We're being asked a little more these days about whether there's a thru axle option on our hardtails. There currently isn't. It's good old 135mm QR. Below are laid out the reasons why this is the case and we're interested to know what your thoughts are on this; whether you're not bothered, simply would like the option to swap wheels between other bikes with thru axles, or some other reason we haven't thought of yet. So, here's the case for the status quo:
Firstly, from a performance point of view, we don't think there is any point. A hardtail frame is very stiff at the back end and a thru axle will not make any noticeable improvement or different to this. It's not like on a swingarm of a suspension frame where you don't have that intrinsic stiffness, or a fork where it's two long slender legs resisting all the twisting on their own. A Rocket, for example, benefits a great deal from having the Syntace X-12 system we use on that, and none of us here would ride with anything other than a thru axle fork, but that's because the thru axles in those situations bring obvious and marked benefits.
Second reason is weight. One of the things we pride Cotic products on is not carrying unnecessary weight. When we had to add a thicker head tube and gussets to the Soul in 2009 to meet the CEN regulations, we redesigned the dropouts to the current design to offset the weight gain. Our current dropouts with mech hanger weigh just 93 grams. A Hope rear QR skewer weighs 65 grams so you have a system weight of 158 grams. We have been offered a thru axle dropout system from our factory which weighs 187grams and uses a Maxle or E-thru axle. Best case here is the Maxle for weight at 74 grams claimed, although we prefer the e-thru for function which is 97 grms from the XTR version. Even best case it's 261grams, and given our preferred option more likely 284grams. That's a 126 grams weight increase - over 1/4 of a pound! - for no obvious advantage apart from convenience and everyone else is doing it. We find that a bit hard to deal with when we try so hard to keep every gram from our frames, our flagship 853 frames in particular.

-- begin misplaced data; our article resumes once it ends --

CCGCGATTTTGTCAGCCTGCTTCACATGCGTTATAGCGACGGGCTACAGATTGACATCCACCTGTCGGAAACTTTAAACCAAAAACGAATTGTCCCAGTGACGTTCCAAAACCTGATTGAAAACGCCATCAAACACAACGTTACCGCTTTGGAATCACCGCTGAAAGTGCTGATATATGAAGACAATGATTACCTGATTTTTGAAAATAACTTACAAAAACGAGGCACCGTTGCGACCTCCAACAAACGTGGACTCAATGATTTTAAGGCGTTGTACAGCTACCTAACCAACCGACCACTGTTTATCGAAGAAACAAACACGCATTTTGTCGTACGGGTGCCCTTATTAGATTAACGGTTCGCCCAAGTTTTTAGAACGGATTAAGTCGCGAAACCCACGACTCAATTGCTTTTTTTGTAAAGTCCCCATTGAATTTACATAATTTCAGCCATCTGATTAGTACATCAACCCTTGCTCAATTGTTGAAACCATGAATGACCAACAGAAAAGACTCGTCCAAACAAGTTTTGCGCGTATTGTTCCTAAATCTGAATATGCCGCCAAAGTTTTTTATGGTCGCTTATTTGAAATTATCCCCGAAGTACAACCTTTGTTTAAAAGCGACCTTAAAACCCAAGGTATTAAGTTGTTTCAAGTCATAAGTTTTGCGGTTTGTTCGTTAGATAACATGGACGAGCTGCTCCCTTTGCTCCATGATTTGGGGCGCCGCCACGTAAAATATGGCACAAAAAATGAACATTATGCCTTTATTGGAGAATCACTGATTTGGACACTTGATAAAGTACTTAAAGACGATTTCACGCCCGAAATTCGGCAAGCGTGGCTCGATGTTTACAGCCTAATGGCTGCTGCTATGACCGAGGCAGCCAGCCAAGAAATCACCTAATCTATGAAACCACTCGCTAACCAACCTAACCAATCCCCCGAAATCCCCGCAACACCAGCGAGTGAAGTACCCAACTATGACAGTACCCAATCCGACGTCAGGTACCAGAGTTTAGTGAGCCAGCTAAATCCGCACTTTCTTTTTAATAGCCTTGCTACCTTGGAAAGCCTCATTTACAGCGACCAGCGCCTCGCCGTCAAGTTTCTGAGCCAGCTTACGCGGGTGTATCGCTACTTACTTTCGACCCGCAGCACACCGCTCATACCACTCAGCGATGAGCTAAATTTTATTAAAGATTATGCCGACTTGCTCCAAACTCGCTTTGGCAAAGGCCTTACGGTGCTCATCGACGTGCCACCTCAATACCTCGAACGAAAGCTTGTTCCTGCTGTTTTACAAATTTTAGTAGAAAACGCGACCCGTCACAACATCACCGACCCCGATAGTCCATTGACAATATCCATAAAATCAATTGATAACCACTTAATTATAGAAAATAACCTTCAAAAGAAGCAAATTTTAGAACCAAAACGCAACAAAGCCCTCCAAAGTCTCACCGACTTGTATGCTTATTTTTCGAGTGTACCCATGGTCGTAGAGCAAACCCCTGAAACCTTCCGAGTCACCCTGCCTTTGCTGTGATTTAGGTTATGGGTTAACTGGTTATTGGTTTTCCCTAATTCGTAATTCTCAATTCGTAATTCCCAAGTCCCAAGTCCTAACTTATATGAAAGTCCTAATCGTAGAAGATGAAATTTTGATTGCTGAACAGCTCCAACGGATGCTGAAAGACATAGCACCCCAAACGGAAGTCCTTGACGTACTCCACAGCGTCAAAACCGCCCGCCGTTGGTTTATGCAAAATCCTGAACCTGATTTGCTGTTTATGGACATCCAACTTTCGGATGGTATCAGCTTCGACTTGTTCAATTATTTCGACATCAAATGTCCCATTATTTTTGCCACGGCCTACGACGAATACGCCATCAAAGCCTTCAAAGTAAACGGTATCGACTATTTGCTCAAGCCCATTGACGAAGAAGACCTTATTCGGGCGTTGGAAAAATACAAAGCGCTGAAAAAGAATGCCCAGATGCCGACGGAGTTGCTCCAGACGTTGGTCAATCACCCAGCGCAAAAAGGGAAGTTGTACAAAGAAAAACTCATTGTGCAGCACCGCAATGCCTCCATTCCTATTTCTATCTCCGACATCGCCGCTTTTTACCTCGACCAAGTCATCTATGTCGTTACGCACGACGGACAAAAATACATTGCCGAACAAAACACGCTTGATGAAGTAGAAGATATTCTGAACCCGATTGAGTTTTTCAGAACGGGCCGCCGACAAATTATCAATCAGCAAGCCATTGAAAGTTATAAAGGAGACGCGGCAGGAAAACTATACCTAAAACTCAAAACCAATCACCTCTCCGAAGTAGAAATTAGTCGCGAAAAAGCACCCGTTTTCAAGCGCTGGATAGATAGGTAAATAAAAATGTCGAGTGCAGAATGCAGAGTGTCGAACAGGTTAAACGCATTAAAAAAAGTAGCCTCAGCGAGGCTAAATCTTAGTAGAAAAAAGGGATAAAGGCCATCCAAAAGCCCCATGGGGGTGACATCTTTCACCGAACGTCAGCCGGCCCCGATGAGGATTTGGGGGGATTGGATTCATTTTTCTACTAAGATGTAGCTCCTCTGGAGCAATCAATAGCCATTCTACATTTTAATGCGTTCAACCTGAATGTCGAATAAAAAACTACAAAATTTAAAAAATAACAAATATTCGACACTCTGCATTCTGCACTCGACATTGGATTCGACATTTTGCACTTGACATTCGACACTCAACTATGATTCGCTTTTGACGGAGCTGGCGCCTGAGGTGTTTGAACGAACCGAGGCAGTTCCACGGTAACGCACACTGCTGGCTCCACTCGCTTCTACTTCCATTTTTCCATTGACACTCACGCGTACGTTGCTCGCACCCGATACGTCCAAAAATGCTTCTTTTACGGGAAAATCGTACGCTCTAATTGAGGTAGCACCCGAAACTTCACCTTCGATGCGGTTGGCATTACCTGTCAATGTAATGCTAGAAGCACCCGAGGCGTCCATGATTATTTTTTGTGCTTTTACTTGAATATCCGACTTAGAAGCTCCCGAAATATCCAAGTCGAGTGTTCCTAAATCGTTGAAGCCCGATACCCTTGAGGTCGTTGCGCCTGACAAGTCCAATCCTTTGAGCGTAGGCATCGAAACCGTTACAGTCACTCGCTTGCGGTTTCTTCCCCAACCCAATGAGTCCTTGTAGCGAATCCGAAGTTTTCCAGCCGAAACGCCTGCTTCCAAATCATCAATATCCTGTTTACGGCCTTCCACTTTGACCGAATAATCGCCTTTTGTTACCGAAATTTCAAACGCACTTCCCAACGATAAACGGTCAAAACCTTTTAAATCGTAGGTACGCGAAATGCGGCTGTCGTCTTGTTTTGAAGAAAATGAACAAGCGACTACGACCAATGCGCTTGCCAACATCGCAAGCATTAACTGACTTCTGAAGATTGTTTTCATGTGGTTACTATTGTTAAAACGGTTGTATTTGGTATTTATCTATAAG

We did design a dropout system in steel for when we were looking at possibly doing the Rocket swingarms in steel last year, but even using the X-12 axle which is only 39 grams, the system weight on this was 215 grams, which is still a fair bit heavier at 57 grams more than the regular QR option.
Finally there's cost. To keep these dropouts even remotely sensible weight they're considerably more complex to make than our current dropouts, plus we would have to make more complex mech hangers and also supply an axle with each frame. Rough estimates suggest needing a £50 price increase on frames to include a thru axle, and mech hanger prices in the £20-£25 region, not the current £13 price.
So that's the reasons why for the moment it's staying QR, but we want to know your opinions on this. We sent this out to the mailing list subscribers and got a fantastic response (sign up to the mailing list here), mostly supporting our view that 135 QR works great so no need to change. However, there were a number of good points made arguing for thru axles too, so whilst we're not looking to adopt them on the hardtails any time soon it's certainly given us food for thought.
It's possible we might be getting a little too precious about a few grams here and there, so let us know if you think you'd carry the extra weight for the convenience. It's not like we're adversed to adding weight for performance gains. We all have disc brakes, suspension and and dropper seatpost on our bikes, all of which are heavier than the older technology they replaced, but they bring performance gains which are well worth carrying them around. We can't see that with thru axle hardtails yet, but go ahead, tell us we're wrong!